US reverses stance on mercury pollution

JOHANNESBURG, (IRIN) - The new US administration this week reversed the country's position on the control of mercury by calling for a legally binding treaty to limit global mercury pollution.

The US delegation announced that the country would endorse a new treaty at the opening meeting of the Governing Council of the UN Environment Programme (UNEP) in Nairobi, Kenya.

The Bush administration opposed legally binding measures to control mercury, despite broad support among a majority of countries in the UNEP Governing Council, according to the Environment News Service.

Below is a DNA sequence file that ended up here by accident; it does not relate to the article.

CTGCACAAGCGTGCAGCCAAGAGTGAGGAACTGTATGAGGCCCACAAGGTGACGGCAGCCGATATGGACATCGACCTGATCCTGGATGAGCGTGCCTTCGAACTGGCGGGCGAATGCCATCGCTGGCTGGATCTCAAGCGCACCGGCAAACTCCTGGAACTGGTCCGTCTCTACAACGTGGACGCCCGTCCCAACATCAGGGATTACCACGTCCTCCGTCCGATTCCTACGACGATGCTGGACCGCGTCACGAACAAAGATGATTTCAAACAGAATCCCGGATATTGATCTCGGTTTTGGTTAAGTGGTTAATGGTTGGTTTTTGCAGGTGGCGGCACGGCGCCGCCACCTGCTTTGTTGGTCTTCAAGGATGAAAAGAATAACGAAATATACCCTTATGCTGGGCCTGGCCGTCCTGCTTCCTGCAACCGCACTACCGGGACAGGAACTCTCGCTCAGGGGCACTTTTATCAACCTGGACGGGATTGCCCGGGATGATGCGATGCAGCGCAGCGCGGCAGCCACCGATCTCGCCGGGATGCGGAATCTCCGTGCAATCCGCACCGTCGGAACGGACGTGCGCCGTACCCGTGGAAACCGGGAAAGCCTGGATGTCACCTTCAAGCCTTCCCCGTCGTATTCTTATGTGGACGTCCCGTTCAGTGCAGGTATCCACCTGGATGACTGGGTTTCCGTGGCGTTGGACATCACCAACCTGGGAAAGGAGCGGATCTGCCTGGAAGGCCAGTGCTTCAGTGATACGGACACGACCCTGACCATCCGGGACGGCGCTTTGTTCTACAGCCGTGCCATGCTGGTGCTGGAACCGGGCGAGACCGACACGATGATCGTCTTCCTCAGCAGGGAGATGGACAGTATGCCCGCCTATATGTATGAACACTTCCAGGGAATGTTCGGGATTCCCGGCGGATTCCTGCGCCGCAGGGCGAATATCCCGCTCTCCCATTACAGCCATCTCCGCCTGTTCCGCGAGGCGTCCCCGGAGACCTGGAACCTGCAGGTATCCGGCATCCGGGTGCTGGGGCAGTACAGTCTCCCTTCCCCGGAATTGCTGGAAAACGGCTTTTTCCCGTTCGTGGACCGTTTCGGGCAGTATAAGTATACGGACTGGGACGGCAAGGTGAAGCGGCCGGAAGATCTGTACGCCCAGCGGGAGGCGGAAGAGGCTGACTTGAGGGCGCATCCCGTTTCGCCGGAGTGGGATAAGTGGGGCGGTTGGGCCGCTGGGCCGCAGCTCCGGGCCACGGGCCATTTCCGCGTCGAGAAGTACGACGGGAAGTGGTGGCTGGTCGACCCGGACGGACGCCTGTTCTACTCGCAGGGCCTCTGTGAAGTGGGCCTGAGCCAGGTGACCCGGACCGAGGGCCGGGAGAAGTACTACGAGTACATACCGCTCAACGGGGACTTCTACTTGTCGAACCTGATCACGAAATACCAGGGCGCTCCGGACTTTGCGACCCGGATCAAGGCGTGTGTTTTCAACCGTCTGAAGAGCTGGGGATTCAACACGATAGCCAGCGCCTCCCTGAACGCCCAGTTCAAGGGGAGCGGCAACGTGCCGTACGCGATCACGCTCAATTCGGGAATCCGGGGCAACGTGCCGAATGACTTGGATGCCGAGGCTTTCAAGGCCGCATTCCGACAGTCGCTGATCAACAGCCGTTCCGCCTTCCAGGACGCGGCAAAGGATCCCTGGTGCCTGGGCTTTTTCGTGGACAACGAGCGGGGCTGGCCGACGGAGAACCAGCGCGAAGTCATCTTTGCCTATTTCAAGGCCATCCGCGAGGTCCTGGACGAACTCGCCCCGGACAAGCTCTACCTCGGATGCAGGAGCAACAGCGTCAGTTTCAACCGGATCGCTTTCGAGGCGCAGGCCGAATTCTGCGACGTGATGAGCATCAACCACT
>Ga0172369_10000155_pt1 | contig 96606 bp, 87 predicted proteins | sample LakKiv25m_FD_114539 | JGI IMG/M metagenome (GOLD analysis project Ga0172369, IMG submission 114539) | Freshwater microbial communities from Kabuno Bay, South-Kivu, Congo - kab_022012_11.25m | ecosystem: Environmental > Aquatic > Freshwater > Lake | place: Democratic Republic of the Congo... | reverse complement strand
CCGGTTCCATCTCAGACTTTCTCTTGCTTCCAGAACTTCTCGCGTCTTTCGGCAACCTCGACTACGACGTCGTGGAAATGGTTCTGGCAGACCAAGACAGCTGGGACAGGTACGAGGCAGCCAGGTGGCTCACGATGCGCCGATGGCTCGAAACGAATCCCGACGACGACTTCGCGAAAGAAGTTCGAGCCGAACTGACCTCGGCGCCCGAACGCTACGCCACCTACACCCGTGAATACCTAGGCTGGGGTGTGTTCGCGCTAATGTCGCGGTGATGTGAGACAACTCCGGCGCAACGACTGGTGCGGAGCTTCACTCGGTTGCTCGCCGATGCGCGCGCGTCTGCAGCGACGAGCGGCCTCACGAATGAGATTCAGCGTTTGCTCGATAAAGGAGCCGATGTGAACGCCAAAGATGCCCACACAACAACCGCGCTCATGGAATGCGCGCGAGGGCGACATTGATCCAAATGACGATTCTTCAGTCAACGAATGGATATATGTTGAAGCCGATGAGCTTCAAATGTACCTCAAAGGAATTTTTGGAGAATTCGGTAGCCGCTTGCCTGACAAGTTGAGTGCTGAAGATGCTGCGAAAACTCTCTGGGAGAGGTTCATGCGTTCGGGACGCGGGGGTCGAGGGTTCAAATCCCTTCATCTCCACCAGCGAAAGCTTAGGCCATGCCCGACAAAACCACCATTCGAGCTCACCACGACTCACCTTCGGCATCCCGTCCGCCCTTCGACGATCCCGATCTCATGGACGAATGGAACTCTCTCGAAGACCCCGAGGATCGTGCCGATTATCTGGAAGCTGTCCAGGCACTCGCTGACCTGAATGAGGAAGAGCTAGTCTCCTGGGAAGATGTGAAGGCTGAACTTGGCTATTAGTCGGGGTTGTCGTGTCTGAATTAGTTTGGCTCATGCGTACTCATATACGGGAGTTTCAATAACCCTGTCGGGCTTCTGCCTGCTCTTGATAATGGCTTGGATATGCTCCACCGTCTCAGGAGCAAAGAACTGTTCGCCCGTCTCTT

'Mercury is a persistent, bio-accumulative, transboundary pollutant that contaminates air, soil, water and fish,' said the bulletin. 'Of the 6,000 metric tonnes of mercury entering the environment annually, some 2,000 tonnes comes from coal-fired power stations and coal fires in homes,' it quoted UNEP Executive Director Achim Steiner as saying.